On the most recent episode of the Off The Charts podcast, we explained our football draft prospect scouting process. We went through the different factors our scouts consider, what they watch for as they watch film, and used a specific player to show how we do what we do.

For quarterbacks, we looked at Kenny Pickett from Pittsburgh.

Here’s how one of our lead editors of our upcoming NFL Draft website, Nathan Cooper, came up with his grade.

We require watching at least four games on a specific player per report.

For quarterbacks, you’re going to watch more than four. I watched nine on Trey Lance last year.

The hardest part about this process is that college offenses don’t always translate to the NFL. It’s hard to find guys in college who are doing exactly what he’s going to be asked to do. You have to find the traits, project the traits, and see as many NFL-worthy plays as you can, and rate those slightly higher than the rest.

There are 15 factors on which we grade a quarterback. Three are what we call critical factors that we put a higher value on than the other 12 factors. We grade on a scale of 1 to 9, though most of our factor grades end up either 4, 5, 6, or 7. The three critical factors for quarterbacks are accuracy decision-making and mental processing, and clutch performance.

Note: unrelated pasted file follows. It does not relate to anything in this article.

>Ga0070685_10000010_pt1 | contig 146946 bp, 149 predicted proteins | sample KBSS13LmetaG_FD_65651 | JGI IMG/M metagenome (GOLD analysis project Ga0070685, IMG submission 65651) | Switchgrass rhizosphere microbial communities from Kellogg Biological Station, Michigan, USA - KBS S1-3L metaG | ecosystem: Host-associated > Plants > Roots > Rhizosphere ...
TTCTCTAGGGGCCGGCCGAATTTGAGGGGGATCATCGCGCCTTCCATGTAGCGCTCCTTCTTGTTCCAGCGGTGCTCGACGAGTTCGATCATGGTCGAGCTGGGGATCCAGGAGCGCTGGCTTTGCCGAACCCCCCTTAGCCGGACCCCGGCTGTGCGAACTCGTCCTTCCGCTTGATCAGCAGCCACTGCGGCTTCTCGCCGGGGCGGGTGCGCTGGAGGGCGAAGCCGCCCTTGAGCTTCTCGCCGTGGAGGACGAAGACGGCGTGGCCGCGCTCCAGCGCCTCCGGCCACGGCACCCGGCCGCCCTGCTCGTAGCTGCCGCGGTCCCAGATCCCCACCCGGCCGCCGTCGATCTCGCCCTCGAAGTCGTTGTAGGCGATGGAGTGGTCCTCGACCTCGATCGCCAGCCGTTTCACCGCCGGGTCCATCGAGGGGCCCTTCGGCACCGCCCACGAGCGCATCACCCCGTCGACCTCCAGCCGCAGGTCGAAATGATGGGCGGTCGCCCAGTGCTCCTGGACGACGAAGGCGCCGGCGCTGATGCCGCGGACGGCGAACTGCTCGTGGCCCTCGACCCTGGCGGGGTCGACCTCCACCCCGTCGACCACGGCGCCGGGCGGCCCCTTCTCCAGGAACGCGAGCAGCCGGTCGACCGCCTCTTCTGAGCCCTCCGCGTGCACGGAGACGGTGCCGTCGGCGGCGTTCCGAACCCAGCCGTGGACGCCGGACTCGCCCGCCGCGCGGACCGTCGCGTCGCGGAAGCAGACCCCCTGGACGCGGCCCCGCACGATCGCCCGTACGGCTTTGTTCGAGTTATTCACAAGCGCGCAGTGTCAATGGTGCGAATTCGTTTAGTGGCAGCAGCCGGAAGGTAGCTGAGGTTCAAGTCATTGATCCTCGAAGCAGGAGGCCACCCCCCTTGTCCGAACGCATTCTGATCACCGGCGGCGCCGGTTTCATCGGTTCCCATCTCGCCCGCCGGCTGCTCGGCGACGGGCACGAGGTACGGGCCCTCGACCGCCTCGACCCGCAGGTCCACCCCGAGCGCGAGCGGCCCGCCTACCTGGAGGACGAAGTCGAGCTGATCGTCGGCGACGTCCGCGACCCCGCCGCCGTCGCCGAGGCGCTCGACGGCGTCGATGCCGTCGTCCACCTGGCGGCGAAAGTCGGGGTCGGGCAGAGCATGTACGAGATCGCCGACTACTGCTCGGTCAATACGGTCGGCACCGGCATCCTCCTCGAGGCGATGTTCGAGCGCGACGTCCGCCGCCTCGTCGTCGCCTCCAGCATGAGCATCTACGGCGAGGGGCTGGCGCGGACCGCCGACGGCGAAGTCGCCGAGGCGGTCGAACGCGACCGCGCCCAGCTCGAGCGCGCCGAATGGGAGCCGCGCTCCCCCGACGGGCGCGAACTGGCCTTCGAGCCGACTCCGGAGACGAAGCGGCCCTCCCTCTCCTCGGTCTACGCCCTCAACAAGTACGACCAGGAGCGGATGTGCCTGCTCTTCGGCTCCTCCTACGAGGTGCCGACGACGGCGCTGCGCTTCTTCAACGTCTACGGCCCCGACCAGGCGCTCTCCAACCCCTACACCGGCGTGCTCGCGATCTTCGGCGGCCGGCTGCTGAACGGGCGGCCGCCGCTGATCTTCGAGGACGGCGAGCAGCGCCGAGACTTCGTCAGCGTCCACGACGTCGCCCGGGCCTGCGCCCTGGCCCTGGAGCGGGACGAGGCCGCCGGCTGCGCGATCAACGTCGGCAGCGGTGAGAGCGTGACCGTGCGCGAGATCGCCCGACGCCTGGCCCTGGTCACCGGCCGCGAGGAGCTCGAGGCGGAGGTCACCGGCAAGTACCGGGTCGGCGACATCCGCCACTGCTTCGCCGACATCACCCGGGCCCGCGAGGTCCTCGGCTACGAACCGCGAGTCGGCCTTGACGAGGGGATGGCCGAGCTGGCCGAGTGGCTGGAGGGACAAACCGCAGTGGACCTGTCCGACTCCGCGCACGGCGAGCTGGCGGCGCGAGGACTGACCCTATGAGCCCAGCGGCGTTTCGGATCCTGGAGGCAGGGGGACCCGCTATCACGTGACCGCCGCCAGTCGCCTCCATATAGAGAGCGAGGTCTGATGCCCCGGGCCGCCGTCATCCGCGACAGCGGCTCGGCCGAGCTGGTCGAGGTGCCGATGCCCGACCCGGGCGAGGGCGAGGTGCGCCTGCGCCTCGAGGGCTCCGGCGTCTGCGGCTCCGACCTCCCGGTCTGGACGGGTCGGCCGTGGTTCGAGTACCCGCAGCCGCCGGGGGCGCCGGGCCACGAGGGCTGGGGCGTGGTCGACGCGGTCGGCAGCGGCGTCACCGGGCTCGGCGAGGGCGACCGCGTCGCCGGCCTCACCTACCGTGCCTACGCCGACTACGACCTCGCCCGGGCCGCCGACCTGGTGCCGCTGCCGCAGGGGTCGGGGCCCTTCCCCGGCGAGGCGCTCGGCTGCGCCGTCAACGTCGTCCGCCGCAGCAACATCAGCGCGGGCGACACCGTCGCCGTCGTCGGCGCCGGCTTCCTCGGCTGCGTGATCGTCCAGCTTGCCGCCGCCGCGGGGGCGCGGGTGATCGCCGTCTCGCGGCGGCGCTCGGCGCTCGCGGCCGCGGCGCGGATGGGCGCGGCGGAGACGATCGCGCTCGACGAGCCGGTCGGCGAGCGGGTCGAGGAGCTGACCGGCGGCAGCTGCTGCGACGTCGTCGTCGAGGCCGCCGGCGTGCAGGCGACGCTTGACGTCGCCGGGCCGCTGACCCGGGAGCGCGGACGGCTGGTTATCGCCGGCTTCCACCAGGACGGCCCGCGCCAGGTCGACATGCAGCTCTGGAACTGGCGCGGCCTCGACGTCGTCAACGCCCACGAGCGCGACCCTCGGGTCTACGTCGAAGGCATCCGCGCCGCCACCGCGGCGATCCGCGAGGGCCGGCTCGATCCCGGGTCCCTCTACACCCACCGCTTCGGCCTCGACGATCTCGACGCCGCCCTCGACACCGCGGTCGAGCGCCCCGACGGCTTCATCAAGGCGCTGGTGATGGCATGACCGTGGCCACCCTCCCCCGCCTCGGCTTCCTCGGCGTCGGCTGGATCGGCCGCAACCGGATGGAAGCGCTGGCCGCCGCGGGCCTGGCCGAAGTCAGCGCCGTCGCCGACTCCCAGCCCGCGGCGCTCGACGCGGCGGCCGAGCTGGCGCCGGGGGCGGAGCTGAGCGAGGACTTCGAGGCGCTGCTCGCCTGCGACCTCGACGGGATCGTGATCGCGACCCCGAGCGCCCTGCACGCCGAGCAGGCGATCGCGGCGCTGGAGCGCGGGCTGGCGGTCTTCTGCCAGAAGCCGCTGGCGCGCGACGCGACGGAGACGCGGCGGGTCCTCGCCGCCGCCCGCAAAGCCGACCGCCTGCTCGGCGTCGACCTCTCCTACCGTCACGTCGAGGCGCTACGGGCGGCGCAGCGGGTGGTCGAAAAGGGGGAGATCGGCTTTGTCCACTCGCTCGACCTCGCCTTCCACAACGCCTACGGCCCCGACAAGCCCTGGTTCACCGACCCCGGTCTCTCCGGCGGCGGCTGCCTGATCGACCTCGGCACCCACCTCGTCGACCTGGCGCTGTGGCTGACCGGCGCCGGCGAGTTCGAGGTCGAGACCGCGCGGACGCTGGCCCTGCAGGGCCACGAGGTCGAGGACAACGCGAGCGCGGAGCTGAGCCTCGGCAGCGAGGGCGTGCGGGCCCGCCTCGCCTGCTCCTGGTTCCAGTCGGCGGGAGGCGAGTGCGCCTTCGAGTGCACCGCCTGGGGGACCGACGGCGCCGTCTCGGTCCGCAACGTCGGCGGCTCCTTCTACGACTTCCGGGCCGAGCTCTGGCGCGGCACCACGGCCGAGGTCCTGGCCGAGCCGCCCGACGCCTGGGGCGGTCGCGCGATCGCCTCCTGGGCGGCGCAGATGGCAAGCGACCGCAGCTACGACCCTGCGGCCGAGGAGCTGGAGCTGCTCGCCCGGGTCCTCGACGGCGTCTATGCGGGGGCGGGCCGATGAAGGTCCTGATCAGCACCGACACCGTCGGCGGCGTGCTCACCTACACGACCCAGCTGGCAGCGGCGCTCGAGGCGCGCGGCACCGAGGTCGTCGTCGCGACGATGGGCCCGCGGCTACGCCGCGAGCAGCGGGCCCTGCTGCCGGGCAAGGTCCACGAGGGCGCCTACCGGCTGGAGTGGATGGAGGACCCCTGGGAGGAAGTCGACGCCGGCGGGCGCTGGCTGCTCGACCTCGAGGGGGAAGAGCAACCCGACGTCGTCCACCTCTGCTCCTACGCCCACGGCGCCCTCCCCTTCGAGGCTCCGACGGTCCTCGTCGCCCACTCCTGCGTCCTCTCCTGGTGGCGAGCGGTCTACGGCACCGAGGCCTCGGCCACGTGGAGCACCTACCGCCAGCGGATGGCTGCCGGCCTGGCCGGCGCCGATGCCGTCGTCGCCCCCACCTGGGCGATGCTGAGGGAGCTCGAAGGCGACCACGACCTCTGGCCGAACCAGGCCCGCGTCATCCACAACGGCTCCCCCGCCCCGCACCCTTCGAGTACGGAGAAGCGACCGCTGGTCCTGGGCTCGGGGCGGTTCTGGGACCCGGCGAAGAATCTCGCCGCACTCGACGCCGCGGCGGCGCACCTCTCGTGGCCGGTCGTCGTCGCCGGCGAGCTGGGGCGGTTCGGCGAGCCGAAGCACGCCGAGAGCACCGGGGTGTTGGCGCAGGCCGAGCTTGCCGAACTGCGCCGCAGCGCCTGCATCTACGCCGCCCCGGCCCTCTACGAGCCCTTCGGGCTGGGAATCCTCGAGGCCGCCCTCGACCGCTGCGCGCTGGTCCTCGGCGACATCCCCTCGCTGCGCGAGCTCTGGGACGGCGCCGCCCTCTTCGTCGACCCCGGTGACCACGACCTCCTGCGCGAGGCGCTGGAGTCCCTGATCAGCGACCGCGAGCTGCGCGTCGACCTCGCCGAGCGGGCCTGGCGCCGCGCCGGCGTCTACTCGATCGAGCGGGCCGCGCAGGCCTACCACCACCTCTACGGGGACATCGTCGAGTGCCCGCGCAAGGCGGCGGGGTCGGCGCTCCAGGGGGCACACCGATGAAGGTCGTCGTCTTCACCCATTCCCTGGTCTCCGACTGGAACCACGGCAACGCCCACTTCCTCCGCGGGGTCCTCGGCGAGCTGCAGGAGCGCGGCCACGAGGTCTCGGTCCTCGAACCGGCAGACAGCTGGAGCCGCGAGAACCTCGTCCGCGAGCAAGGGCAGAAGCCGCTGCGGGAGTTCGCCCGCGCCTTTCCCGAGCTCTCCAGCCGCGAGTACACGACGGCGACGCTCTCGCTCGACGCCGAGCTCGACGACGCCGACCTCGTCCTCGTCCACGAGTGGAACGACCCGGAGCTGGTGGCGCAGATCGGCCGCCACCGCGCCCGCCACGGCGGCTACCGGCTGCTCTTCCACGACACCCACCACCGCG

When you think of accuracy, a lot of people think of completion percentage and for us as data collectors and even as evaluators, it goes a lot deeper than that. We’re not only looking for the ball to be caught, but was it catchable? Was it on target? Did he give the receiver a chance to make a play?

We look at the short passes, the intermediate passes and then deep down the field. Everyone obviously expects, passes to be completed a higher rate whenever you’re in the shorter areas of the field.

With accuracy, he’s not always spot-on with his short passes, his swings and flats are a little behind. He lacks a bit of touch on his shorter throws as well, so I don’t love that aspect about him. But he has a very good touch on the deep ball. He’s money from 25 to 35 yards.

I do worry about arm strength with him, about getting much deeper than 25 to 35 yards on his throws.

So I would give him a 5 overall for accuracy. But if you broke it down, I’d say a 5 on short passes and a 6 on deep.

Decision Making/Mental Processing

For decision making, there are a lot of factors. We’re looking at the ability to make smart decisions, but also mental processing.

  • How well does he read the field?
  • How well does he process what the defense is doing?
  • Is he poised in the pocket or flustered under pressure?
  • Does he sense pressure and hang in?
  • Is he waiting for receivers to come open before he throws or is he throwing them open?

I like his ability to make decisions. He works the field, rarely forces the passes into super-tight windows and doesn’t take too many chances.

A majority of his turnovers come on off-target throws or late throws. He generally does a good job processing the field, going through his progressions, manipulating the safety with his eyes, holding him to one side before going back to the other side of the field. That’s one of those things that’s hard to see as a fan unless you know to look for it, as scouts do.